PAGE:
The Real Reason Not Everyone Can Donate Organs

Organ donation is a wonderful way to impact the lives of others, while keeping your own legacy going whether you are still alive or have recently passed away. Becoming an organ donor can save the lives of eight people (via American Transplant Foundation) and improve the lives of 75 more (per Mayo Clinic).

But 20 people die each day because they don't have access to donor organs, according to the American Transplant Foundation. Roughly 114,000 Americans are on a waiting list to receive a life-saving organ transplant, with another name being added to the waiting list every 10 minutes.

While 95% of Americans support organ donation, only 60% are registered to become donors themselves (per Donate Life America). In some cases, this disparity is by choice. A 2008 study found that the most common reason people choose not to donate organs is that they do not trust doctors, hospitals, and the organ allocation system (via Health Communication).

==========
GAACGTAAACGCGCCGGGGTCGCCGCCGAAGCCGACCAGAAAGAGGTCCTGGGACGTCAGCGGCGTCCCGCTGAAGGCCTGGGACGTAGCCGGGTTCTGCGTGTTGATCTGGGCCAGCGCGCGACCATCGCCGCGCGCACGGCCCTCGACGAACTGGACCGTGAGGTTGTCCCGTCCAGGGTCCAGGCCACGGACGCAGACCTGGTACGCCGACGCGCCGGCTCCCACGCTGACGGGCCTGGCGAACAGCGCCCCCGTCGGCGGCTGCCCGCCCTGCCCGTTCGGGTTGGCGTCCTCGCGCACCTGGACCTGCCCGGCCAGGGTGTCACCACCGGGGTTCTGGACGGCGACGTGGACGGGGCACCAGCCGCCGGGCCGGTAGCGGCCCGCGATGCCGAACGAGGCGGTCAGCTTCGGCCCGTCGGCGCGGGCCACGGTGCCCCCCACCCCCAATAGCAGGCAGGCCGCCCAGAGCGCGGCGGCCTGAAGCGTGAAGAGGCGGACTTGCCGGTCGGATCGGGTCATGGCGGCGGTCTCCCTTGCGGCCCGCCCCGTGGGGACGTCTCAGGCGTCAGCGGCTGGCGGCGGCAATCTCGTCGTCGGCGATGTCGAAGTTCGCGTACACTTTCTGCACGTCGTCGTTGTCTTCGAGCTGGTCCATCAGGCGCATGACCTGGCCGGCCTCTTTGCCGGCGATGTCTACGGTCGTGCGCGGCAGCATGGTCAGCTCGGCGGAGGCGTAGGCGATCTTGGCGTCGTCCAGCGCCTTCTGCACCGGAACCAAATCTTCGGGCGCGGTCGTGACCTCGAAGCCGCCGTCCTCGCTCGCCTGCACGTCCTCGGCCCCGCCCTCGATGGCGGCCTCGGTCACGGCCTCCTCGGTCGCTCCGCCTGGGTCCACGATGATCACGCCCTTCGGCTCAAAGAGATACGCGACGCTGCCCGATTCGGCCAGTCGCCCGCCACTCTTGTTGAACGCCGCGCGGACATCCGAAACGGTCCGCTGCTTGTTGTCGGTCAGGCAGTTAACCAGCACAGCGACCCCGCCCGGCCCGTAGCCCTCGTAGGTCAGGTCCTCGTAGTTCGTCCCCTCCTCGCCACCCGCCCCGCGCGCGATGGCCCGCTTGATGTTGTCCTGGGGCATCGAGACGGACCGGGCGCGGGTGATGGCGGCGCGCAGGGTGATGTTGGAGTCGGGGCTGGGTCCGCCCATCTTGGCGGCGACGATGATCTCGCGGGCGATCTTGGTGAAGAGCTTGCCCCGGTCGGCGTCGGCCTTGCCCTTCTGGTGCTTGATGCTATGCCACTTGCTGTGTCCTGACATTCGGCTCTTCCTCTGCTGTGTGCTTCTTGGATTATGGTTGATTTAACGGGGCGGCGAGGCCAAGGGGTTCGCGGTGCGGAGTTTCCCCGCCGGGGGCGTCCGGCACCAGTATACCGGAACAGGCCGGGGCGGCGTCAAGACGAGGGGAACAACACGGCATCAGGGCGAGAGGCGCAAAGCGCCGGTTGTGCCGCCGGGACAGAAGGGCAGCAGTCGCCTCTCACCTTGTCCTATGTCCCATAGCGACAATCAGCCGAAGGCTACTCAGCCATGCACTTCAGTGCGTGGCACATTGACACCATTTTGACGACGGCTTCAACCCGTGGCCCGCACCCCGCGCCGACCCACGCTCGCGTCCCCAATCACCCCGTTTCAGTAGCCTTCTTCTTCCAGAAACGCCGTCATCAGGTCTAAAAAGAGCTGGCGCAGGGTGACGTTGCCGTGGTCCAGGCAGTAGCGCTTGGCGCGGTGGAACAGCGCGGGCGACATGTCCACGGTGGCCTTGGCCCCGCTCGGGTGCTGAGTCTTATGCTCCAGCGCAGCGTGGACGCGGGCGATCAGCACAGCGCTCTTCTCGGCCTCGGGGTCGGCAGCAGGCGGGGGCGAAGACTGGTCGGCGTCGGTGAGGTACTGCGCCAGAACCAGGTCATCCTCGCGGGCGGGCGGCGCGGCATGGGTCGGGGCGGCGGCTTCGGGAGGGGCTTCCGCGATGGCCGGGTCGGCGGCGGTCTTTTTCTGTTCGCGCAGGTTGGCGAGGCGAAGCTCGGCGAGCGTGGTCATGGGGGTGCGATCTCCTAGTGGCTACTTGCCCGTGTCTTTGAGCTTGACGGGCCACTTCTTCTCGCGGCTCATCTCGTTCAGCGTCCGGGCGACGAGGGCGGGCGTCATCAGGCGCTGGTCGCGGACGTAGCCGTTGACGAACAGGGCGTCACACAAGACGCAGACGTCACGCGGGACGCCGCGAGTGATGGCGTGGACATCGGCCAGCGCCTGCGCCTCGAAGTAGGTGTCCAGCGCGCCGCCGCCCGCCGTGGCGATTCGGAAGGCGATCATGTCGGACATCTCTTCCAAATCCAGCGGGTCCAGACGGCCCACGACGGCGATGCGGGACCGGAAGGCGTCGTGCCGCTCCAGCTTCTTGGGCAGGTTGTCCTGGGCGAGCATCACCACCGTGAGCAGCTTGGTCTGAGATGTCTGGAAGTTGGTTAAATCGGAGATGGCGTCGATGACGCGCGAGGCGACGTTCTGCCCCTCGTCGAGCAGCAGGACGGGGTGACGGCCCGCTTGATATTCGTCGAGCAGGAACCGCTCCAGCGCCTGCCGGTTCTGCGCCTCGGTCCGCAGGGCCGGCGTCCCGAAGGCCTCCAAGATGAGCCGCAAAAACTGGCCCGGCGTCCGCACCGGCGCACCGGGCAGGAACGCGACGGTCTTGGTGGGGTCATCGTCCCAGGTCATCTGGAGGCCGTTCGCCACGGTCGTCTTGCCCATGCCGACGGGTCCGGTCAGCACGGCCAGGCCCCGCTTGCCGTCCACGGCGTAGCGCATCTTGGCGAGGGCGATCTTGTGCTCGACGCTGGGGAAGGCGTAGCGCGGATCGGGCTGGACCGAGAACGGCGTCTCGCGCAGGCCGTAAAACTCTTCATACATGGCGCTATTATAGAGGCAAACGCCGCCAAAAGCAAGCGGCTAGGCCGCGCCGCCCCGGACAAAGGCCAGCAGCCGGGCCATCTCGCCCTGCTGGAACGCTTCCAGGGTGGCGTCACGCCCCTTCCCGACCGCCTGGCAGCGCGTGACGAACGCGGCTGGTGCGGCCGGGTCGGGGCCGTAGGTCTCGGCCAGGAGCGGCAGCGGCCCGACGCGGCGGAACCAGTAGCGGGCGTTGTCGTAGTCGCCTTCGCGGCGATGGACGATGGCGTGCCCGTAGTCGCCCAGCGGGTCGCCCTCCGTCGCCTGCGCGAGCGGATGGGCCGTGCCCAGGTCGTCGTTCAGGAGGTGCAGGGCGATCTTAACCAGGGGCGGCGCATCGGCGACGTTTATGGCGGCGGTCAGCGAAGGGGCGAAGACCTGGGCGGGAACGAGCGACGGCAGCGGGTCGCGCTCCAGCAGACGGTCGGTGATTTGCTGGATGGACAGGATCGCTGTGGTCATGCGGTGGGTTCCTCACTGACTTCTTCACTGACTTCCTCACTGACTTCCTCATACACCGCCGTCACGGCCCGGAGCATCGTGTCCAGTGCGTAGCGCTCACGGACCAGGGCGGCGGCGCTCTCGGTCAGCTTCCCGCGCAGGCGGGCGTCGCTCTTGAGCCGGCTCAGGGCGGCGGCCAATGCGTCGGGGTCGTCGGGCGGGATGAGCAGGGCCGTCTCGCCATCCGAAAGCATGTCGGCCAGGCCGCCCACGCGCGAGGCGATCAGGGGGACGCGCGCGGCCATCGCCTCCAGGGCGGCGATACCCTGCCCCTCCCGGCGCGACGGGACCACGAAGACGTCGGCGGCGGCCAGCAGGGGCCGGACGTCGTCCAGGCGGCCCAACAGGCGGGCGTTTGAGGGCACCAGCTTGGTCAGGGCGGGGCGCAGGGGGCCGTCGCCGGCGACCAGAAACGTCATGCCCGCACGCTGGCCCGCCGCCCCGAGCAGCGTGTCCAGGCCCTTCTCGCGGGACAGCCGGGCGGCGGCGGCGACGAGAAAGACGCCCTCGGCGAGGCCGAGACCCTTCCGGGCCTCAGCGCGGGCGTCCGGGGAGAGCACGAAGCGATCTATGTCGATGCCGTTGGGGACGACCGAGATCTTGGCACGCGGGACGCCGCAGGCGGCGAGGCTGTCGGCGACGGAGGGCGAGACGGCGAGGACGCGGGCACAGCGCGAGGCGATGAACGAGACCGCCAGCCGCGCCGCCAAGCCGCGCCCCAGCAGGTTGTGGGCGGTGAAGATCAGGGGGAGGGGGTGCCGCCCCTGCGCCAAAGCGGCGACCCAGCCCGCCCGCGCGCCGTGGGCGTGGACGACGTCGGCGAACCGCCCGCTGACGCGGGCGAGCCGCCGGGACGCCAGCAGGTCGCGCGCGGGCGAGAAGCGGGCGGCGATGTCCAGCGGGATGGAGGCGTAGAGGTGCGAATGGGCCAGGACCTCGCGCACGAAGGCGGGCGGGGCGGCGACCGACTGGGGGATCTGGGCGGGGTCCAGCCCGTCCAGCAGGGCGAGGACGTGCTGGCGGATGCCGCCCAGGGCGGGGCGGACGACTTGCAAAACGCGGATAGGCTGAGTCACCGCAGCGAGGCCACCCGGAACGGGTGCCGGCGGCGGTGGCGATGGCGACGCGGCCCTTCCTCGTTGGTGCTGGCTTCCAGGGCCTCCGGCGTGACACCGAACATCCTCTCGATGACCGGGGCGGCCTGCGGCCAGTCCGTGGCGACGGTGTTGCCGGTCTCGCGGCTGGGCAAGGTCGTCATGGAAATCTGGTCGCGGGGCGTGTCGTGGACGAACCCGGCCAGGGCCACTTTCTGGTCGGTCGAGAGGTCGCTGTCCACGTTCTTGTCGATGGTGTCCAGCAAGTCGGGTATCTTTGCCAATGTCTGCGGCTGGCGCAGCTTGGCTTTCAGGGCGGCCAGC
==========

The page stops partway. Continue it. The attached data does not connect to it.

Many people are concerned that doctors will not work as hard to save the life of an organ donor, but according to the American Transplant Foundation, the topic of organ donation is not even considered until after death is declared. While some people fear being alive when their organs are removed, experts at the Mayo Clinic assert that compared to people who have not registered to donate organs, registered organ donors receive more tests (at no cost to the family) to confirm that they are really dead.

Some people are not eligible to donate organs

It is possible for certain diseases to be spread from the donor to the recipient through donated organs. Fortunately, this is a very rare event. To keep these sorts of situations rare, potential organ donors are examined after death by medical practitioners from an organ procurement organization (OPO) to determine whether or not they would be suitable to donate organs (per United Network for Organ Sharing). Even if the potential donor was healthy when they initially registered, perhaps decades beforehand, a lot may have changed in the meantime. Organs will generally not be taken from people with active cancer or active infections (per New York Presbyterian).

The American Transplant Foundation recommends that people with serious diseases still join the donor registry, because after they die, they will be given a thorough evaluation to decide whether or not any of their organs are suitable for donation.

According to the United Network for Organ Sharing, people who want to donate organs while they are still alive may be ineligible if they have health issues that prevent them from having surgery or taking certain medications. However, this could change if their condition improves.